FireEMSBlogs.com network and is a former volunteer lieutenant with the Hyattsville Volunteer Fire Department in Prince George's County, Maryland.

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Do I understand you to be asking if a transitional attack applies here, will it work? Is it "best'?. It's hard to base an answer on this limited view (size-up). I think the whole "pushing fire" concept cannot be defined or quantified easily. There are test conditions, labratory studies, constants and replications that have been used yet there are just too many variables with regards to weather (wind, humidity, temp.) structural materials, configurations, furnishings that affect fire spread...smoke movement. Interior doors, open closed, and so on. Perhaps "fire" may not be pushed but the direction of hot gases, steam, smoke and the like may well change the atmosphere from survivable to fatal with a misapplication of transitional attack. Transitional attack begins as an exterior attack.

From my view of the video it would appear that the fire has spread beyond the room that is free-venting. It is likely that the application of a hoseline into the window may knock down fire to avoid auto-exposure. However, considering no entrappment and the staffing absolute ( 4 in the video) and it so appears that a line can be put into service through the  door. There is fire overhead showing out the door. I will base my answer on only what I see. With the 4 on scene, the fire and smoke conditions, not knowing what is above the fire floor...a hoseline of significant flow ( 2" @ 220gpm or 1.75" @ 180gpm minimum) may be best advanced into the door to make a knock-down. A transitional attack would likely result in knocking it down as well, however entry will obviously still need to be done to achieve extinguishment, etc.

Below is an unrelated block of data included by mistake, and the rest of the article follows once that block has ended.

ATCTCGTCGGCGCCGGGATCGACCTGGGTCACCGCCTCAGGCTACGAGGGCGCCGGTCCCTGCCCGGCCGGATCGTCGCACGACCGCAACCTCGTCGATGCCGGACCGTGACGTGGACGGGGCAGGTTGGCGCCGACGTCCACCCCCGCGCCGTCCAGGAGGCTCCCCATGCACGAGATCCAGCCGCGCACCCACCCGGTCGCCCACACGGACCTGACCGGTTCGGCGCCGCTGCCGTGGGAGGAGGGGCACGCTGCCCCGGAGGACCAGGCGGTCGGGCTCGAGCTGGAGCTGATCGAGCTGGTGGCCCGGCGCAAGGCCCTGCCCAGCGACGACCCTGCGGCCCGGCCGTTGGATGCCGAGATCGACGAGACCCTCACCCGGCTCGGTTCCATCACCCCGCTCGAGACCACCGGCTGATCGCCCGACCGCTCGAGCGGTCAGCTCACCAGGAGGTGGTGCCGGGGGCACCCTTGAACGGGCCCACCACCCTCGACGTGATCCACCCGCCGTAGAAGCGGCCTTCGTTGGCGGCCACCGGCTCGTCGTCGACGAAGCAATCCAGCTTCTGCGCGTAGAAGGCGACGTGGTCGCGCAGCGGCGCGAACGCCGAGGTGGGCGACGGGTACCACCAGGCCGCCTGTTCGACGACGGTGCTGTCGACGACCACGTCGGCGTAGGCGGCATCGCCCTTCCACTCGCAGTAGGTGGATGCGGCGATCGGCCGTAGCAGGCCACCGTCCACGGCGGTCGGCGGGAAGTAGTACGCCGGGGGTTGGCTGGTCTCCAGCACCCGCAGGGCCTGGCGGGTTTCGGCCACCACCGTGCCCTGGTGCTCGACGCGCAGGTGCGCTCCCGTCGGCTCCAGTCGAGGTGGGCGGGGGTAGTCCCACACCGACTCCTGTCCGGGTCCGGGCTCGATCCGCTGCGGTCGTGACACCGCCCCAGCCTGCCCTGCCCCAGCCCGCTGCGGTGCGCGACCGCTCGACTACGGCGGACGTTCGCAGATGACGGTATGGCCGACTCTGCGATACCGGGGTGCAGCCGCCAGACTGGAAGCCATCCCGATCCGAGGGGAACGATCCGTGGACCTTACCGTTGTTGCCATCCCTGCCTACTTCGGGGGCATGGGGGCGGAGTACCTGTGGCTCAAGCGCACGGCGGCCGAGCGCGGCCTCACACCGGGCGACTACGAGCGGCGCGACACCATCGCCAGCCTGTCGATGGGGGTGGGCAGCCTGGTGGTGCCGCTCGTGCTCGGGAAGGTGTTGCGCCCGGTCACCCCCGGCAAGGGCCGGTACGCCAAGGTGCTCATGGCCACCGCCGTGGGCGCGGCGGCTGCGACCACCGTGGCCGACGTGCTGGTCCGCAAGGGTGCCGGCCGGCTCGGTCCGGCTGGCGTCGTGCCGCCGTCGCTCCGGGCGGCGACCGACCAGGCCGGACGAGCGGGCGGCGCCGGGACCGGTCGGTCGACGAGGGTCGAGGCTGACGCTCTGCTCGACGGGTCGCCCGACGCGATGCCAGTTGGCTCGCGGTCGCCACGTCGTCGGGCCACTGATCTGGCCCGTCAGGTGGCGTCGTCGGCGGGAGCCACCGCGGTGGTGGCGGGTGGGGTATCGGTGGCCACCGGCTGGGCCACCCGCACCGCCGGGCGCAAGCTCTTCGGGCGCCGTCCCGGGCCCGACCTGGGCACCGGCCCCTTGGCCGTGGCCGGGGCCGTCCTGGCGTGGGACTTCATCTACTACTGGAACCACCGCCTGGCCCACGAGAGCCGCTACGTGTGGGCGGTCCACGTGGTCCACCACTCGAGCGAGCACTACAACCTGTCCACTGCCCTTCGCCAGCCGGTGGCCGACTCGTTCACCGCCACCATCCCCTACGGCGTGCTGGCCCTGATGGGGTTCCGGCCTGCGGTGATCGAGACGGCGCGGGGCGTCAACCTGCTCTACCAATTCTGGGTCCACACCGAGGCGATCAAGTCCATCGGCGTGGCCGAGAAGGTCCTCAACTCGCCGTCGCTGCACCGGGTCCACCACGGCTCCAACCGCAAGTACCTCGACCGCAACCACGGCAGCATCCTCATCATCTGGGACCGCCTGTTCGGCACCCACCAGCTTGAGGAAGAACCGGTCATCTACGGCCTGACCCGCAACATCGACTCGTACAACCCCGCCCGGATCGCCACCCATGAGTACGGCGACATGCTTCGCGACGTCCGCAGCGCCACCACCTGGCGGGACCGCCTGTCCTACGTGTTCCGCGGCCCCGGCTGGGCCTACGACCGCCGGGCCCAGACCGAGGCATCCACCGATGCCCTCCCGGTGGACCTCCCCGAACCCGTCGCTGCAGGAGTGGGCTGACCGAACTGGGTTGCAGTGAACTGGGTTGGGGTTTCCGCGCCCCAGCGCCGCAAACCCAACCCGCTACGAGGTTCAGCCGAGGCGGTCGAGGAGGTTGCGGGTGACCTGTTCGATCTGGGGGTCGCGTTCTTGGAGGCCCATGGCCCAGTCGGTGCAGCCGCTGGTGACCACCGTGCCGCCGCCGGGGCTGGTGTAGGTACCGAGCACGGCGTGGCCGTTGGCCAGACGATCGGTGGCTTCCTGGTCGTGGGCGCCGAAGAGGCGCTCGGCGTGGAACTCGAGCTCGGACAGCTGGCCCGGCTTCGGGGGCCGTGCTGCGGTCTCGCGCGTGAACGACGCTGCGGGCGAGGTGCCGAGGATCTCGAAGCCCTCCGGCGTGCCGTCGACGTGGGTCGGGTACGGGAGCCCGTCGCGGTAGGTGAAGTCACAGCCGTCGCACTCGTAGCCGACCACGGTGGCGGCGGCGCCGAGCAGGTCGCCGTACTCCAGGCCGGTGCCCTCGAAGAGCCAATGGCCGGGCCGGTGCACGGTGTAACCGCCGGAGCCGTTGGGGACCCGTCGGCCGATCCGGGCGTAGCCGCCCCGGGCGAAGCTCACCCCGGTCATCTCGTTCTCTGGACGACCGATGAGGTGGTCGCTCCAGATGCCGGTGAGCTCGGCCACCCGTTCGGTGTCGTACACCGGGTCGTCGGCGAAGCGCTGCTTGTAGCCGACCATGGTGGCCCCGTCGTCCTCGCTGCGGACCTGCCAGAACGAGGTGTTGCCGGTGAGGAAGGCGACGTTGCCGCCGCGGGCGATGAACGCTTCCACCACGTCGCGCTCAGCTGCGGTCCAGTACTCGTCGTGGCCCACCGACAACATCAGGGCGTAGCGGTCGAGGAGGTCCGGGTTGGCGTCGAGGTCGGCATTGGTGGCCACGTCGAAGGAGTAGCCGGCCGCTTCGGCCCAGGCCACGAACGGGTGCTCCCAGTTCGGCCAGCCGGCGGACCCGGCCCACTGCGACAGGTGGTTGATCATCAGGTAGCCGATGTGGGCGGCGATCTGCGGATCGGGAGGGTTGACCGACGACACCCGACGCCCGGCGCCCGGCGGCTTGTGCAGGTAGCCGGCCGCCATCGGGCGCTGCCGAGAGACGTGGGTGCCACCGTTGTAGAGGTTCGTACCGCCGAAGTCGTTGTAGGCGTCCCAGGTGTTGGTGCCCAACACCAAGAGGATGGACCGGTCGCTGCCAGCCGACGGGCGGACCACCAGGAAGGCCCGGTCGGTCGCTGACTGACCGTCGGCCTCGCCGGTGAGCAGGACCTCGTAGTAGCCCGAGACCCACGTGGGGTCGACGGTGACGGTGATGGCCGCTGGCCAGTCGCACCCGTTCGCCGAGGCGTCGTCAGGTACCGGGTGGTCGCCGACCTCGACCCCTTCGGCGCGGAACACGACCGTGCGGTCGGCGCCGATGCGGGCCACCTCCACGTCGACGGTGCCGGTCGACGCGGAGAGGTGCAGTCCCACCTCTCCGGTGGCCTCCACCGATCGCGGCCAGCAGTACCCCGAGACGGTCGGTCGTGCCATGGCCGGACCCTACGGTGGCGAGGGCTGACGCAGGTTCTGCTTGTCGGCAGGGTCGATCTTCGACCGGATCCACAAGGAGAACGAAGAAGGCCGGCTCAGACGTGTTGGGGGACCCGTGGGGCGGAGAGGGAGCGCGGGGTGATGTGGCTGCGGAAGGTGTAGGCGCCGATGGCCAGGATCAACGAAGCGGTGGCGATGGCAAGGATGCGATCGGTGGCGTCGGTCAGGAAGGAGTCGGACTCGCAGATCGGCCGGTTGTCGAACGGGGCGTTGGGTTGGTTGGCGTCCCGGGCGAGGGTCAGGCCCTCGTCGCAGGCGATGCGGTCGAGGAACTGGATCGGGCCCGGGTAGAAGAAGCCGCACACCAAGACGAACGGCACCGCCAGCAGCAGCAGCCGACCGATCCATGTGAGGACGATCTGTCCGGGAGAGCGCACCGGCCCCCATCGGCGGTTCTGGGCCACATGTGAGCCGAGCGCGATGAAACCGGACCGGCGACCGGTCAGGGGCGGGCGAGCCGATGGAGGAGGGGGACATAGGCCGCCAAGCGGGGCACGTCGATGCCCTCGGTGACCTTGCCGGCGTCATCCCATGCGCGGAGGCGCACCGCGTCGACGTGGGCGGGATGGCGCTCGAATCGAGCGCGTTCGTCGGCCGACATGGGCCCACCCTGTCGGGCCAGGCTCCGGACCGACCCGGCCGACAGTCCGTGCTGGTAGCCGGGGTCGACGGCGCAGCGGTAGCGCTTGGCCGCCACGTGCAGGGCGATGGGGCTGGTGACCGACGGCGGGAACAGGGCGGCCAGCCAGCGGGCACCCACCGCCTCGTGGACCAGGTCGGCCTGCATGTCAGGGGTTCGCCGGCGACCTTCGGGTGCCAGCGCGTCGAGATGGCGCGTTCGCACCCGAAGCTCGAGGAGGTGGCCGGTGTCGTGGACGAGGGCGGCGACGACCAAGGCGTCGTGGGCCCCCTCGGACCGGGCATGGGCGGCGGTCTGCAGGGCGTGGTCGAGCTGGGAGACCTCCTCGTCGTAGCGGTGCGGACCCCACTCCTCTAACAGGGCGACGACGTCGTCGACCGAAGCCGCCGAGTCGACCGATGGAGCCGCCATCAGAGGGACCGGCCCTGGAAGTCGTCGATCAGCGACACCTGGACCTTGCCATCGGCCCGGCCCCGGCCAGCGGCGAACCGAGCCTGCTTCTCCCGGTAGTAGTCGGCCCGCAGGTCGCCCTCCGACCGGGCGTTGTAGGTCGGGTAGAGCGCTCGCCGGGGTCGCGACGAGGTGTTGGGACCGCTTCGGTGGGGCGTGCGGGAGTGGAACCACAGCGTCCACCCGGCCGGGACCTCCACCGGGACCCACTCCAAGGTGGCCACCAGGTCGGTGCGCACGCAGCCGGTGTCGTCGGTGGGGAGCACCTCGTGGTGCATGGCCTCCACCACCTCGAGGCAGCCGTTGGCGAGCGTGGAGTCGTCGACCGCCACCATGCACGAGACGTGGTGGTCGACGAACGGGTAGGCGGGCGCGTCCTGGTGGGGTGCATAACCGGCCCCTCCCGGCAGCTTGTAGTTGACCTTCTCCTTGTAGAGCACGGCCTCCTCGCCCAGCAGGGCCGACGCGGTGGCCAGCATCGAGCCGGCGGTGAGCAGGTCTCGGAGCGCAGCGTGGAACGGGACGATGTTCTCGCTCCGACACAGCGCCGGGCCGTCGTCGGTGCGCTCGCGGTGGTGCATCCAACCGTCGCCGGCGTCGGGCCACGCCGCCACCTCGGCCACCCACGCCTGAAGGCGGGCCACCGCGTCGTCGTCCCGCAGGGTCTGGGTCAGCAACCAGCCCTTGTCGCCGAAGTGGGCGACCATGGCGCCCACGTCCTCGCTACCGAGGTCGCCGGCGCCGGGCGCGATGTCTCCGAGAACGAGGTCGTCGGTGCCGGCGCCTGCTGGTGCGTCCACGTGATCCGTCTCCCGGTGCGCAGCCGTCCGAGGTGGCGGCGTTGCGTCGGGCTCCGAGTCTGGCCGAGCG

I could see it being a viable option for limited staffing resources, an engine "company" with less than 4 starting off that way waiting for additional resources to arrive.

There are few areas in firefighting where we say always to this or always do that. I do know this, put enough water on the fire and things change for the better. I'm a 31 year veteran of the F.D.N.Y. and understand what my friend Chief John Salka is saying. Most of the time "get your ass in there and put the dam fire out" is the right way to go. But should we consider that when fire has self vented in a modern building with todays fire loads we need to take a look at hitting the fire with a large caliber stream from the outside. Once the fire is reduced quickly shut the outside stream, by that time an agressive interior attack hopefully can be mounted and further knocked down and extinguished remaining fire. We need to consider that an 1 3/4" hoselines alone may not be enough alone to control an advanced fire. The fire loading is now high and the buildings are often crap. Firefighting is an art and good judgement will tell us when hit from the outside and when not to use this tactic. Avalability of fireifghters is one factor in this decision. Capt. RRR